An insider at the Ministry of Interior has certified that the configuration of the microchips on Kenyan identification cards complies with current international standards.


A person familiar with the matter revealed that the microchips had a certain lifespan before they stopped working. The IDs will be refreshed every ten years in this scenario.

He went on to say that the government's promise to follow the High Court's decision that stopped Maisha Namba's deployment had nothing to do with the new configuration.

The High Court put a hold on the launch in December 2023 until a dispute challenging the Maisha Namba process's legitimacy was resolved.


"We had already set up our systems to work with the microchip, but we still accept the court's judgement. According to the source," it is unrelated to Maisha Namba and the gathering of funds as speculation circulates online."


“A chip has a certain amount of time that it can run. Take ATM cards as an example; their chips typically survive for about five years. Thus, the microchip will function normally for a period of ten years. Everything that calls for a microchip follows the same reasoning."


In addition, the insider said that microchip setup is a standard procedure worldwide, adding another degree of protection for biometric data.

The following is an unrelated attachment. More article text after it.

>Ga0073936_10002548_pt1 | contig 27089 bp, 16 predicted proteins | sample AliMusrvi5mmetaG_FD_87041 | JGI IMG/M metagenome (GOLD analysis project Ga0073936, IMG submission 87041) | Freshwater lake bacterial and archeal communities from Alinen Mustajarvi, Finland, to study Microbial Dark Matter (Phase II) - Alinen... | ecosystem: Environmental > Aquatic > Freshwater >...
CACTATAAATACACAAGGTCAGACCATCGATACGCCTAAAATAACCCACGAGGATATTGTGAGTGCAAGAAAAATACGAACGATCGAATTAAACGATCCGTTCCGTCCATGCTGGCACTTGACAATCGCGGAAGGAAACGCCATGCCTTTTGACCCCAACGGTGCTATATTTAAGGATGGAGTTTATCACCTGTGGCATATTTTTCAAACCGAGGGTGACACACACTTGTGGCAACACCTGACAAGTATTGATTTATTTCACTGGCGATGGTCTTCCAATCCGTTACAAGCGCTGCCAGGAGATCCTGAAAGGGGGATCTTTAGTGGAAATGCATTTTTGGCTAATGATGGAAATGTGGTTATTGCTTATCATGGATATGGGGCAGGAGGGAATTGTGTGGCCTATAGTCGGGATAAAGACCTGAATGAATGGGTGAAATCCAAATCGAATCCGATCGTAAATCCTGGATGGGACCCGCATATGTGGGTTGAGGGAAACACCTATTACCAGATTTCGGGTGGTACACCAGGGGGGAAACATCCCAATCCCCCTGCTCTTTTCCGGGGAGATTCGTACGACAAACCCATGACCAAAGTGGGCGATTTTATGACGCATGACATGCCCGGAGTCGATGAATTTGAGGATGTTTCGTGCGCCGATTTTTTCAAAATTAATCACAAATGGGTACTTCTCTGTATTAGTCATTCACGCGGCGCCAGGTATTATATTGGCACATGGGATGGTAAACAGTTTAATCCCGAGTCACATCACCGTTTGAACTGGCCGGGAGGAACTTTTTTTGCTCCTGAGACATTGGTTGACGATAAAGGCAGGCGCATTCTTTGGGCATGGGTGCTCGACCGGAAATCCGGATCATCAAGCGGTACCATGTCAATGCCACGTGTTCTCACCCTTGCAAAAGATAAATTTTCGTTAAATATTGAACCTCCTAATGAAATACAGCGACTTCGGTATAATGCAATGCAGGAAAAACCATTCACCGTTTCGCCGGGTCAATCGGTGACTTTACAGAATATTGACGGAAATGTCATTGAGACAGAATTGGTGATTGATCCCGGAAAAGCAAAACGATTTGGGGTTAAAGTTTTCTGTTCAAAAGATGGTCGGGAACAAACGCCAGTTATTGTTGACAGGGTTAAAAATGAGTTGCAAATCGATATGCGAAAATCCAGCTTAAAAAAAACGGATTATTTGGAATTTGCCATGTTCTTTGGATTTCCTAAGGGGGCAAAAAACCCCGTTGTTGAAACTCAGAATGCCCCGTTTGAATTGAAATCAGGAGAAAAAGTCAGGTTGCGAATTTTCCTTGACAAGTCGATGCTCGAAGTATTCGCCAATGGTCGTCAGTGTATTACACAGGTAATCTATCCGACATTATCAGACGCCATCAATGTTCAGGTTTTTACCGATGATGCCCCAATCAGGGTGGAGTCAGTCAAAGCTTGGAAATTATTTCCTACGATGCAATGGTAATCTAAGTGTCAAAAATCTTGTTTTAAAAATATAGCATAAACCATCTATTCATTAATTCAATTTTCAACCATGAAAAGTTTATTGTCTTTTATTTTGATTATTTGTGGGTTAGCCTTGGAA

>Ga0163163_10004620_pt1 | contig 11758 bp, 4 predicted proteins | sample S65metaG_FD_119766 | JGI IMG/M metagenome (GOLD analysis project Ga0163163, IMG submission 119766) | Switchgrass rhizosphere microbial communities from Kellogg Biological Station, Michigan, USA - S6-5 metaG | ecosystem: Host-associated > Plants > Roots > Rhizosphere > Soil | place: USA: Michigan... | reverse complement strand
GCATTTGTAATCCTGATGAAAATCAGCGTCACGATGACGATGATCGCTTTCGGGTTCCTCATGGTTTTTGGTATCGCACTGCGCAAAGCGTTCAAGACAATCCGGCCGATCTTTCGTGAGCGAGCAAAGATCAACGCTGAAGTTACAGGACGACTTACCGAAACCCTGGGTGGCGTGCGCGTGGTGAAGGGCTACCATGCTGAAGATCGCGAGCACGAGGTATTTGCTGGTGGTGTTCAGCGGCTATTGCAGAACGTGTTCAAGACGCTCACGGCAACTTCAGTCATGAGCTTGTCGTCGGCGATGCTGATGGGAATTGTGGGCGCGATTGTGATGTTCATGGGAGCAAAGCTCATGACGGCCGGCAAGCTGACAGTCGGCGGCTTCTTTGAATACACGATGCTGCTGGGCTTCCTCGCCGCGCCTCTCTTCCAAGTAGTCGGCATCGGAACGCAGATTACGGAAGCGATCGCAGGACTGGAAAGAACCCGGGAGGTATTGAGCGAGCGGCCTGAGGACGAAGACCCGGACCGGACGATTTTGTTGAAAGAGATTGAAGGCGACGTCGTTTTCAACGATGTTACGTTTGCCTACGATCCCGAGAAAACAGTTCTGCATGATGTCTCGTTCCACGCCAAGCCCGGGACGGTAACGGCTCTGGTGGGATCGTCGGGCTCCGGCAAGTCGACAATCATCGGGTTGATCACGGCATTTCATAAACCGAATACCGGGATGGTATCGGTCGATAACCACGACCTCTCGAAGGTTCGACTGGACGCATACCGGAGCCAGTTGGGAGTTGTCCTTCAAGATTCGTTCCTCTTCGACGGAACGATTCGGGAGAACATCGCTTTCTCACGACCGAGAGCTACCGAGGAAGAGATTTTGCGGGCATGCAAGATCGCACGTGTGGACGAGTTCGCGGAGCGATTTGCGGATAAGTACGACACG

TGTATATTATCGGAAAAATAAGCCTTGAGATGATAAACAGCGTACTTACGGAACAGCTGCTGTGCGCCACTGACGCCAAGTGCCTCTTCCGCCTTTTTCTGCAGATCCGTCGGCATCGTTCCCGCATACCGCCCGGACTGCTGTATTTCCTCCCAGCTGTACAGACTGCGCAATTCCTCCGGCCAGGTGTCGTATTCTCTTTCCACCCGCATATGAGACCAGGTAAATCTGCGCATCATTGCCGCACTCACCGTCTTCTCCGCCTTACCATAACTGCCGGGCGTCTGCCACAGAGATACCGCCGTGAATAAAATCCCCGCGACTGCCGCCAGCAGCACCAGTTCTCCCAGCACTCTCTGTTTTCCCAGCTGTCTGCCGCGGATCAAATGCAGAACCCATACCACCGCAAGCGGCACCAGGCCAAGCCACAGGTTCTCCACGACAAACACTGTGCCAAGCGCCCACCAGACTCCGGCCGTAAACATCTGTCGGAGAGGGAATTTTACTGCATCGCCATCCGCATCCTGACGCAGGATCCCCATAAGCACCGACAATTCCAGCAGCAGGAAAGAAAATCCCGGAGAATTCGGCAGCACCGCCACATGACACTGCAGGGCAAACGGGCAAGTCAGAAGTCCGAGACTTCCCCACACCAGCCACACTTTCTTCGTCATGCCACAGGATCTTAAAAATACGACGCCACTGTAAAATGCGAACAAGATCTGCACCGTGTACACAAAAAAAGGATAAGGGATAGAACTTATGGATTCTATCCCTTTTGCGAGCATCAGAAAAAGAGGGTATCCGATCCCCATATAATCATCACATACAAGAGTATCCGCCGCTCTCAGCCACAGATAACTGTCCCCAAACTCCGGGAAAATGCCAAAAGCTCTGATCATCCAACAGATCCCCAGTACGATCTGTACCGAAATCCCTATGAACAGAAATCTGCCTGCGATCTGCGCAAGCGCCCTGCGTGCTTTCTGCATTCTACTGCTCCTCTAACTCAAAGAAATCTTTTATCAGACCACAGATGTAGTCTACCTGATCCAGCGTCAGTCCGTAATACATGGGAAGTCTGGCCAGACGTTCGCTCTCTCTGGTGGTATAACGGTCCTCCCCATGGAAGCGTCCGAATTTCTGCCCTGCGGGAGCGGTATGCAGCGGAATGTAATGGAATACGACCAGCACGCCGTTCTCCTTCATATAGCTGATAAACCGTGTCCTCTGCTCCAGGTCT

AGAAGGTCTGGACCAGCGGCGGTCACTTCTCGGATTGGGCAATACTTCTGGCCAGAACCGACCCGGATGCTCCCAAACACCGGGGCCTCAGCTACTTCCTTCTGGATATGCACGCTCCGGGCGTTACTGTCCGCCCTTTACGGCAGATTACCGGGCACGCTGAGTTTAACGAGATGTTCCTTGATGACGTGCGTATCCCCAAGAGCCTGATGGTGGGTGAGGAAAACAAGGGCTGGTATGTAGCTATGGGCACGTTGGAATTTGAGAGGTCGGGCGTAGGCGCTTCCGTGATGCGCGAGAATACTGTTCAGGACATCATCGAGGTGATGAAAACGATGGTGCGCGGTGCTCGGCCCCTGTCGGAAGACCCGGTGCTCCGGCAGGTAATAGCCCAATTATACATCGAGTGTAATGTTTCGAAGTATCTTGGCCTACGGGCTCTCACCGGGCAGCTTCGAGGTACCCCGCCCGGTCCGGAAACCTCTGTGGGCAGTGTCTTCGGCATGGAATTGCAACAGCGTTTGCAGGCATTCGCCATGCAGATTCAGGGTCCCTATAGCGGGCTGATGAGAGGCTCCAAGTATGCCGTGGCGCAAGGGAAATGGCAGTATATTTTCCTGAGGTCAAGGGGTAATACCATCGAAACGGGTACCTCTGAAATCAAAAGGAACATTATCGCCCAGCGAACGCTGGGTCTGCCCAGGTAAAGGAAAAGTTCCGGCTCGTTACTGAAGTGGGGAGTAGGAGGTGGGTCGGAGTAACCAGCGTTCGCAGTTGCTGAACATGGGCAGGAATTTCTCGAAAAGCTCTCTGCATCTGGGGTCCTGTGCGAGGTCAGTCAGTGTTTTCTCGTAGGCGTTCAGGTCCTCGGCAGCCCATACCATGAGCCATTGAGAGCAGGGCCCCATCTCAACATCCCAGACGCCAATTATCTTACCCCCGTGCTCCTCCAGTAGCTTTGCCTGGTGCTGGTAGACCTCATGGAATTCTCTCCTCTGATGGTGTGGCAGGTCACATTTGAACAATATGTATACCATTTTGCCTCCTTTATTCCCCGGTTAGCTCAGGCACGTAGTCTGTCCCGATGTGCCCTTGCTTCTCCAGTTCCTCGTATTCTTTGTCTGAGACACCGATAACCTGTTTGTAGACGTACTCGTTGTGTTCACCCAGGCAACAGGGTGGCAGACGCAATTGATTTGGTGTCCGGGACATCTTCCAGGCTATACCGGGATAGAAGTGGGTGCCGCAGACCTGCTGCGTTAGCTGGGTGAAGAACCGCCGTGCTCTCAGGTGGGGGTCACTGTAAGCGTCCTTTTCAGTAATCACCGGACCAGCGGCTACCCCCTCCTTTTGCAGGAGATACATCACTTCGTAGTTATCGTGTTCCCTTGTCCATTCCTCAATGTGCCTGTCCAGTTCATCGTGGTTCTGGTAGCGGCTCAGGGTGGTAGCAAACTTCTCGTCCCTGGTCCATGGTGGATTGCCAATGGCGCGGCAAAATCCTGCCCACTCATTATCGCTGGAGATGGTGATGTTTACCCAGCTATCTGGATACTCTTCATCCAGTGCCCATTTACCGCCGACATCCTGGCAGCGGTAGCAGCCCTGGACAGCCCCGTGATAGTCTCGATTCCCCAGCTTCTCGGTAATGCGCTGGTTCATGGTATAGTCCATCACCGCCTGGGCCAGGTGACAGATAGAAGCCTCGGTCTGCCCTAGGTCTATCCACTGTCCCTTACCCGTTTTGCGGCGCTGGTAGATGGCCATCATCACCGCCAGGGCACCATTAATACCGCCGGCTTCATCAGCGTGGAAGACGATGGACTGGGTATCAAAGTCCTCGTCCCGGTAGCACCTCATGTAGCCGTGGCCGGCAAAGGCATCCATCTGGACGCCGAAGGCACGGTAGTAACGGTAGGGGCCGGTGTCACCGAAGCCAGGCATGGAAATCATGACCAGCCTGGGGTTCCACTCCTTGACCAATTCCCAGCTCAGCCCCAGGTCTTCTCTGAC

He said, "It's an international procedure that is not just in Kenya," but he wouldn't say whether or not current ID holders in Kenya would have to apply for replacement versions.

Kenya Identity Cards

Rumours about the implementation of ID expiration dates dominated social media on Thursday, with many users suspecting the government of trying to use the plan to boost its revenue.


The Interior Ministry proposed a Ksh1,000 fee for new ID applications and a Ksh2,000 fee for replacement cards in November.


The Interior Ministry of Kenya lowered the fee for replacing an ID to Ksh1,000 and Ksh300 for new applicants in response to the outcry from Kenyans. But the court put a hold on these accusations until a petition was decided upon.


The Ministry of the Interior's Department of Immigration has yet to make a formal announcement about the expiration of national IDs.


A parent made the accusation that their daughter got an ID card this month featuring Maisha Namba on Thursday, January 25. The Ministry of Interior denied the claim.


In January, my daughter got her ID card. It does, in fact, have an expiration date and features Maisha heavily. Is it therefore necessary for individuals to always have to go through the hassle of obtaining a new identification? What is going on? " the parent expressed concerns.


I just learned that when you request a new ID, it is issued under the name Maisha Namba and has a validity date. A national identification card shouldn't have an expiration date, right? Someone else asked.

In an effort to replace the second-generation IDs, the government of President William Ruto launched the Maisha Namba. A Unique Personal Identifier (UPI) was supposed to be a part of it; it would serve as a reference for registration and identification throughout one's life.

 

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